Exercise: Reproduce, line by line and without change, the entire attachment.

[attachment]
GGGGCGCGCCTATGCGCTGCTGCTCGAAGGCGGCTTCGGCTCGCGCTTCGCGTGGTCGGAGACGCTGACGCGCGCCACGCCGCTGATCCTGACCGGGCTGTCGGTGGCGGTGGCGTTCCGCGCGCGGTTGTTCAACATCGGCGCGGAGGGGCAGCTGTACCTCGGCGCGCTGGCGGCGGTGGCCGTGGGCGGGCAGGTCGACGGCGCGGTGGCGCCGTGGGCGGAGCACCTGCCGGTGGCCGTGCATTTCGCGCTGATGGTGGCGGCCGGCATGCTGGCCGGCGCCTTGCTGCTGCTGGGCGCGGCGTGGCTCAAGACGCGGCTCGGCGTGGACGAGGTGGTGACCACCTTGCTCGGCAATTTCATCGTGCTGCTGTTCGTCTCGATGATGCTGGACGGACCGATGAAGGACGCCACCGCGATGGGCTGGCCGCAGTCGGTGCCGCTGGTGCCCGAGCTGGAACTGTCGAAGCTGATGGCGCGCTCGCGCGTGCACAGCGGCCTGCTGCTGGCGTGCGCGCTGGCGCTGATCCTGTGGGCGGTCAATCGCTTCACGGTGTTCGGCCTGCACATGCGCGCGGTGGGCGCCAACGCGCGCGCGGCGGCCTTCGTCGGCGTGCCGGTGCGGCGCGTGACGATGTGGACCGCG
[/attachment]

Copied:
GGGGCGCGCCTATGCGCTGCTGCTCGAAGGCGGCTTCGGCTCGCGCTTCGCGTGGTCGGAGACGCTGACGCGCGCCACGCCGCTGATCCTGACCGGGCTGTCGGTGGCGGTGGCGTTCCGCGCGCGGTTGTTCAACATCGGCGCGGAGGGGCAGCTGTACCTCGGCGCGCTGGCGGCGGTGGCCGTGGGCGGGCAGGTCGACGGCGCGGTGGCGCCGTGGGCGGAGCACCTGCCGGTGGCCGTGCATTTCGCGCTGATGGTGGCGGCCGGCATGCTGGCCGGCGCCTTGCTGCTGCTGGGCGCGGCGTGGCTCAAGACGCGGCTCGGCGTGGACGAGGTGGTGACCACCTTGCTCGGCAATTTCATCGTGCTGCTGTTCGTCTCGATGATGCTGGACGGACCGATGAAGGACGCCACCGCGATGGGCTGGCCGCAGTCGGTGCCGCTGGTGCCCGAGCTGGAACTGTCGAAGCTGATGGCGCGCTCGCGCGTGCACAGCGGCCTGCTGCTGGCGTGCGCGCTGGCGCTGATCCTGTGGGCGGTCAATCGCTTCACGGTGTTCGGCCTGCACATGCGCGCGGTGGGCGCCAACGCGCGCGCGGCGGCCTTCGTCGGCGTGCCGGTGCGGCGCGTGACGATGTGGACCGCG